Posted by: knightbird | June 9, 2010

Records Management

One of the legends of waste at Chugachmiut that I talk about frequently is the “Infamous Quonset Hut.” Before I talk about the Quonset Hut, I want to talk about what I originally saw for document management at Chugachmiut.

When I arrived at Chugachmiut, there were 6 four drawer legal sized file cabinets in the office I inherited. There were also 3 seven foot high book cases there with a plethora of three ring binders containing reams of documents. During my first 4 months on the job, I did not refer to any of the documents contained in my office. I did look through them, and was amazed to find multiple copies of the same document contained in many different files. Later we would find that multiple copies was a pattern throughout the company.

One day, one of my Division Directors came to work in jeans and a sweat shirt, then disappeared for the better part of 3 days along with 2 other employees. I later learned that they went to the Quonset Hut to search for a document requested by a board member. The Quonset Hut was located about 3 – 4 miles away from our offices. I was told they never did find the document they went to look for. They did tell me that the space had cobwebs all over the place, and that it wasn’t heated. I should have done the Lean Management tool of “going to the Gemba” and actually looked at the Quonset Hut, but I didn’t.

Around this same time, the same Division Director and another employee conducted a “Spring Cleaning” event in the room used by our Grant Writers. I was told that they hauled 3 truckloads of paper from that room. Files were kept in different places around the office, and there was no central place to go to find a specific document. They took care of the need by having multiple documents stored in multiple places around the organization.

With all of the difficulties we seemed to encounter in document management, I asked one of my Division Directors if she would coordinate a training session for document management. With her staff, she arranged for one of the most distinguished records management experts in the country to come teach us, Dr. Mark Langemo from the University of North Dakota. Dr. Langemo is a recipient of the Emmett Leahy Award, the highest award possible from the Certified Record Managers association. Dr. Langemo toured our records management sites, took pictures and prepared an incredible presentation for us. The highlights of his presentation were photos of the Quonset Hut (including showing a 1 gallon gasoline can sitting next to personnel records) and a swimming pool in a Minnesota high rise office building filled to the rim with books and records. He gave us excellent advise on developing a centralized records management system.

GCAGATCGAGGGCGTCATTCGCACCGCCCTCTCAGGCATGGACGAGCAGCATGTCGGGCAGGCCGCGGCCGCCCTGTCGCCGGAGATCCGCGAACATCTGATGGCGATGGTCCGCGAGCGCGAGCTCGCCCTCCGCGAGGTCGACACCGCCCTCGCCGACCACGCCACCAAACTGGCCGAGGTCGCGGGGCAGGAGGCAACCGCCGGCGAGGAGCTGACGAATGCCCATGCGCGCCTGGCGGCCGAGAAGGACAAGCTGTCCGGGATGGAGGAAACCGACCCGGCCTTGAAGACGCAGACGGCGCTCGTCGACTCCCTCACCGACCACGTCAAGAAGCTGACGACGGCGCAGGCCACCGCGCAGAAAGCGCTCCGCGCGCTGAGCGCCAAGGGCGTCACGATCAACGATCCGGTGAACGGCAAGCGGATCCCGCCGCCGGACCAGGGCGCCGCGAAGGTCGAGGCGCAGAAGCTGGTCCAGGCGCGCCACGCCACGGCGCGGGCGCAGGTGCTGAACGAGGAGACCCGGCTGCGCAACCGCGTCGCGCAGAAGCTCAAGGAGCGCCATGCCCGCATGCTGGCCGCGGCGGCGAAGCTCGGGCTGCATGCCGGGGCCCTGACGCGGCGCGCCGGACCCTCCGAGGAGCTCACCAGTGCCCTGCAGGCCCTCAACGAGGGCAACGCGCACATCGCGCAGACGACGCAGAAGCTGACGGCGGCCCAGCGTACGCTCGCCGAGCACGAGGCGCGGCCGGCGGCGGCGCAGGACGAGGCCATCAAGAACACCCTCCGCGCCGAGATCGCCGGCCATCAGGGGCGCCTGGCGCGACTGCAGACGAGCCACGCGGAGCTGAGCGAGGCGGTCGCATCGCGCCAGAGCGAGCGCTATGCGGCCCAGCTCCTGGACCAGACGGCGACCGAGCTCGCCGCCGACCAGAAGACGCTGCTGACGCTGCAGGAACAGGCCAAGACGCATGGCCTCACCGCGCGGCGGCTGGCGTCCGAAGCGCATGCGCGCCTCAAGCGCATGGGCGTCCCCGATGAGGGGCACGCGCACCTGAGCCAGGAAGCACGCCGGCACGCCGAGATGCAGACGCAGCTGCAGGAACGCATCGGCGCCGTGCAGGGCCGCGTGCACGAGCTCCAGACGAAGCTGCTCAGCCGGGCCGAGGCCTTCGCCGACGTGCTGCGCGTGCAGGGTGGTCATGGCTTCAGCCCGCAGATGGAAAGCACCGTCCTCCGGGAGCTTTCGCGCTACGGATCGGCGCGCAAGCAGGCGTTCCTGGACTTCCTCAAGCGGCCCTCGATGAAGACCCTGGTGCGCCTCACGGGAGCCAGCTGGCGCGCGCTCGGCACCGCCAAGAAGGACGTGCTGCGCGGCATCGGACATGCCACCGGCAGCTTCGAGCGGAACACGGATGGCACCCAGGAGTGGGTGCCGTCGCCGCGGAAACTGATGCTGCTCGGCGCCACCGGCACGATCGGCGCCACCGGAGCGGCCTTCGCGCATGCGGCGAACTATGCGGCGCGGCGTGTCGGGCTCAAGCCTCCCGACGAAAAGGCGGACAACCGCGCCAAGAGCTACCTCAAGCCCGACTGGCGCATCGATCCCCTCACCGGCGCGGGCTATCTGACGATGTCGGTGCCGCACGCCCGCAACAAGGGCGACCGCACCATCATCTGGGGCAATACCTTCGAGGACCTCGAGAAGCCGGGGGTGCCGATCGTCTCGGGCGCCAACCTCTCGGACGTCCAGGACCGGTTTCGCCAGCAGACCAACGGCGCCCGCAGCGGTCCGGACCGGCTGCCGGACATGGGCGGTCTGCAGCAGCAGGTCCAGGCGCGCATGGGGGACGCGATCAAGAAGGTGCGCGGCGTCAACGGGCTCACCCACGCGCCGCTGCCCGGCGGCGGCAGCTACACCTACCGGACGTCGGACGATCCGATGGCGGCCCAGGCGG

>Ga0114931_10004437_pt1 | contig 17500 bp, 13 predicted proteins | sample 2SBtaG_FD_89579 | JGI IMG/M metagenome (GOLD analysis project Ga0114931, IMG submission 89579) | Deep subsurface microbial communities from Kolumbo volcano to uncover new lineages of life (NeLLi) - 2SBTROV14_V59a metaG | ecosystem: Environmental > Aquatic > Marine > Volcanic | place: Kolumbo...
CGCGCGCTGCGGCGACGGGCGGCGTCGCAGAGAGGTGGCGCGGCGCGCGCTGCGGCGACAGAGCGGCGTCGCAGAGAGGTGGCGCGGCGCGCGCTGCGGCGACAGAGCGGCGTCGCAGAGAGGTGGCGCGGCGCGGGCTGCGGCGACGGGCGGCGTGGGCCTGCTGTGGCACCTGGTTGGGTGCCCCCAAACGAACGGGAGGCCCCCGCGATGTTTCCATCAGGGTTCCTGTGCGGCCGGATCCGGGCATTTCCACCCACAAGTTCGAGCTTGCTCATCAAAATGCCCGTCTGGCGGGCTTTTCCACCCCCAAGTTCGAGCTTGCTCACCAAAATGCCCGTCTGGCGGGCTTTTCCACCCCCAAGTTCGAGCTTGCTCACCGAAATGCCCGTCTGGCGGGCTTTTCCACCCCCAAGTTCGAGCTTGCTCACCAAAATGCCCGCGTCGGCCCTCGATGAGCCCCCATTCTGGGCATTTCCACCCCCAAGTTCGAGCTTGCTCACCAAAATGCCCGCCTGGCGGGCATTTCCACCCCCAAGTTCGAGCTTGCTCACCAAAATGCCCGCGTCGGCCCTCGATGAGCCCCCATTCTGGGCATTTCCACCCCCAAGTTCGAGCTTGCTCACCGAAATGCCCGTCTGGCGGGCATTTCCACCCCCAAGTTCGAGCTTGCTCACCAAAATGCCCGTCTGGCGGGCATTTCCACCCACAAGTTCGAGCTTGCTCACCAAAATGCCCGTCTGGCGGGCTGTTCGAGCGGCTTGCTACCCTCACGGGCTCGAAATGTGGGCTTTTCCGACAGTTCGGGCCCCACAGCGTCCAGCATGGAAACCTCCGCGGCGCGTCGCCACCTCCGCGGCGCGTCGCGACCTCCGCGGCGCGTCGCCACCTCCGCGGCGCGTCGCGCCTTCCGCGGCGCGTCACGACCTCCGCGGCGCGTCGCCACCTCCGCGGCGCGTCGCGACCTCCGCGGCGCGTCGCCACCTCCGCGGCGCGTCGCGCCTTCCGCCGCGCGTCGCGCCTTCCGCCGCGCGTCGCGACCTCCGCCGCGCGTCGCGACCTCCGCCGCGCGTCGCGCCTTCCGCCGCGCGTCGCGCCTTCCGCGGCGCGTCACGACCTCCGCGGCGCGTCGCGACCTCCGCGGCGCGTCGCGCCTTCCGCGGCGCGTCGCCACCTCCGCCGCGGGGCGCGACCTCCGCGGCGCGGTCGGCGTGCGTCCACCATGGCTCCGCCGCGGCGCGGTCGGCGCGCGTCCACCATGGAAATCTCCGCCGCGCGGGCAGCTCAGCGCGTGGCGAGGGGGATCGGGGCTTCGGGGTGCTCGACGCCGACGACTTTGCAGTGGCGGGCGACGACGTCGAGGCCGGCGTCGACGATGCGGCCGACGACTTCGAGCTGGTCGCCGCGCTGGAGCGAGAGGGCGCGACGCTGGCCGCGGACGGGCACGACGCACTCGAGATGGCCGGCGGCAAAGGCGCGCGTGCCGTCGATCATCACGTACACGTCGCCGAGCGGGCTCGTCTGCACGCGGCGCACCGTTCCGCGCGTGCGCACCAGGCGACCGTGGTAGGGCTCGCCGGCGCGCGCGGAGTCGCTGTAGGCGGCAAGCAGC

When we moved to the Chugachmiut Building in October of 2005, we developed a central records management room with rolling compressible shelving storage. We developed a records management process and began encouraging managers to create file patterns for records management. This part of the process was incredibly difficult because most managers were loathe to let their records leave their offices. I had to remind them that the records belonged to Chugachmiut and they had to be secure and managed. We achieved a great deal in about 3 years. For FY 2008 we had no lost documents for any document that made it into the system, and every request for a document was typically answered with the document provided in less than 5 minutes.

Along the way we closed the Quonset Hut, 2 Conex containers on the same property, and an additional shed with more stored items. We disposed of about 13 pallets of boxes, and archived a number of pallets more with an archival company where the records were secure, dry and retrievable within a very short period of time.

Our next step will be moving to Electronic Document Management. We have already digitized every paper document entering Chugachmiut. When our new Financial Accounting Software is fully functional, we will be reviewing and revising our policies to digitize most of our documents and make them accessible to appropriate employees who require access and have the necessary permissions.

The horrors of the Infamous Quonset Hut are now far behind us, and we have a document management system that eliminates most of the problems we once had such as multiple copies throughout the organization, loss of originals, misplaced documents and an inability to retrieve documents we need for doing our work.

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